Stress, catecholamines, and cardiovascular disease

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Oxford University Press, Feb 1, 1995 - Health & Fitness - 539 pages
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Stress is an integral part of life. But what is it, how does it affect the body, and what roles do stress and catecholamines play in acute and chronic manifestations of cardiovascular diseases? This book provides a comprehensive, science-based analysis of these issues. Scientific medicine attempts to explain diseases in terms of theories that observation or experimentation can test. The starting point for understanding the roles of stress and catecholamines in cardiovascular disorders is a theory defining stress. This book presents a new homeostatic theory of stress and distress and applies this theory to explain the important roles of endogenous catecholamines--norepinephrine, epinephrine, and dopamine--and other effector systems in maintaining the internal environment during stress. The theory proposes coordinated activation of the body's several stress systems in primitively specific patterns during exposure to various stressors. Comparator "homeostats" interpret afferent information about specific physiological or chemical monitored variables and regulate the operations of effector systems. Via a hierarchical mosaic of central neural cell clusters, the brain constantly redefines homeostasis by resetting homeostats, especially during stress. The presentation summarizes difficult and complex literature about central neural mechanisms participating in sympathoadrenal responses to stress and analyzes theories about the roles of catecholamines in the brain. Clinical methods to assess sympathoadrenal activity are described, including the latest tracer-kinetic and nuclear scanning techniques. The possibly pathophysiologic effects of the derangement of catecholaminergic function in cardiovascular diseases receive particular attention. Attempting to separate fact from opinion, the book considers objectively several prevalent and controversial theories -inking stress and cardiovascular disease. The book concludes with the proposal of a new discipline in clinical medicine: neurocardiology.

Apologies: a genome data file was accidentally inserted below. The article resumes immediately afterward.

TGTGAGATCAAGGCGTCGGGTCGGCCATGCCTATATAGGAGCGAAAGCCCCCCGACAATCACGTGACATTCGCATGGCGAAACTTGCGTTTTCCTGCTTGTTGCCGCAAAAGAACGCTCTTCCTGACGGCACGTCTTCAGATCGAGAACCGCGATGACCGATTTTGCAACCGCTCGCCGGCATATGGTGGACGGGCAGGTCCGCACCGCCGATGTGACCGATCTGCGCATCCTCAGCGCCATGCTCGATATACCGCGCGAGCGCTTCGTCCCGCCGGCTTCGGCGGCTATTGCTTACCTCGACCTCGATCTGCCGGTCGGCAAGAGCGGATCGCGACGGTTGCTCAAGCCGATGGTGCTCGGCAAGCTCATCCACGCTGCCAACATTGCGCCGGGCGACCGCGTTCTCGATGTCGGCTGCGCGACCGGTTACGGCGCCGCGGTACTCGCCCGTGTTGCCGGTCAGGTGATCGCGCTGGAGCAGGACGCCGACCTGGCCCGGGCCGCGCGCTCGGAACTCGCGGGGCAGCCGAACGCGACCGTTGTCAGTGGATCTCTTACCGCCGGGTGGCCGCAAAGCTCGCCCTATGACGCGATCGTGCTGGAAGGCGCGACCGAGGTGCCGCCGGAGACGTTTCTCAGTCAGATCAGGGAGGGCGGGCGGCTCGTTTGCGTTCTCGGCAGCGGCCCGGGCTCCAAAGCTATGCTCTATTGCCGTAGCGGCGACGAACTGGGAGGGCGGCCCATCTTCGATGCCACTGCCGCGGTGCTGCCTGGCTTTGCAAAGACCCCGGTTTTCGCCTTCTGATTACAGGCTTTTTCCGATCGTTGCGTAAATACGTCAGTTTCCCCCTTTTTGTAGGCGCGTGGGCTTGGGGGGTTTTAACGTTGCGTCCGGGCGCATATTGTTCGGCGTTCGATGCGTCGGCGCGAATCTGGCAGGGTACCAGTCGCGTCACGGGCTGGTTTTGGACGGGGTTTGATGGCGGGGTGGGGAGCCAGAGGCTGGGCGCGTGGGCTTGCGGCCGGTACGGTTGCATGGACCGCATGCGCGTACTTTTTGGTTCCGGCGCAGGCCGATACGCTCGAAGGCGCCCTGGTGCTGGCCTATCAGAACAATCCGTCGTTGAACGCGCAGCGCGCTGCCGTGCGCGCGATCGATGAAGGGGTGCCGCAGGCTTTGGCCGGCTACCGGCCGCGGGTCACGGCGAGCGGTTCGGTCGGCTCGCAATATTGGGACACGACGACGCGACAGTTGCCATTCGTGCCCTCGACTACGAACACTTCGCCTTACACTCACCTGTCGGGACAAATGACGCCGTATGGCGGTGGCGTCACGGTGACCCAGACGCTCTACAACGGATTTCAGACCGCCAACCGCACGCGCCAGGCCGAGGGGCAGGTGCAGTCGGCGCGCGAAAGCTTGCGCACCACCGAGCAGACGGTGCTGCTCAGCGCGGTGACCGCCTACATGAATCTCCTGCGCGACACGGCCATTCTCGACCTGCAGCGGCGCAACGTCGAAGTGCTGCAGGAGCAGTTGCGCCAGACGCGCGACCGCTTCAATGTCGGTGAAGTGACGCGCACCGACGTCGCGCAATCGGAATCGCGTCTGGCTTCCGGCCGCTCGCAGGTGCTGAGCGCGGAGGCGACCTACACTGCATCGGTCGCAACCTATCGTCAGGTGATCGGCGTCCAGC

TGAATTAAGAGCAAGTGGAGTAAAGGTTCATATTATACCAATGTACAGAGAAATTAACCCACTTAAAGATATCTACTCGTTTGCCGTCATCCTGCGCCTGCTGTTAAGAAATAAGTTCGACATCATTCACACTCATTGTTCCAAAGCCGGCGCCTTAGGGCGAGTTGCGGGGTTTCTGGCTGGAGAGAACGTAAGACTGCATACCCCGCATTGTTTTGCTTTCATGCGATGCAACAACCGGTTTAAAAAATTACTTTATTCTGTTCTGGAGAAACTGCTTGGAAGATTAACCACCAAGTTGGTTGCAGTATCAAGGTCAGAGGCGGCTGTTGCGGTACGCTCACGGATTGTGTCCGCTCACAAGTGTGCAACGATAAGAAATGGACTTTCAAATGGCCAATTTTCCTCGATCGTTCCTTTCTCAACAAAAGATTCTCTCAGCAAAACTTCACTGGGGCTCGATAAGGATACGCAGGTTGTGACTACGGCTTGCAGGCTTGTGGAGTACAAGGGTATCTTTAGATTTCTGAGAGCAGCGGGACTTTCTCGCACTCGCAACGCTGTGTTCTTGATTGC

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Contents

Stress and Science
3
The Fact of Organization
56
Peripheral Catecholaminergic Systems
103
Copyright

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About the author (1995)

David S. Goldstein, M.D., Ph.D., is an attending physician at the Clinical Center, National Institutes of Health, and a senior investigator at the National Institute of Neurological Disorders and Stroke.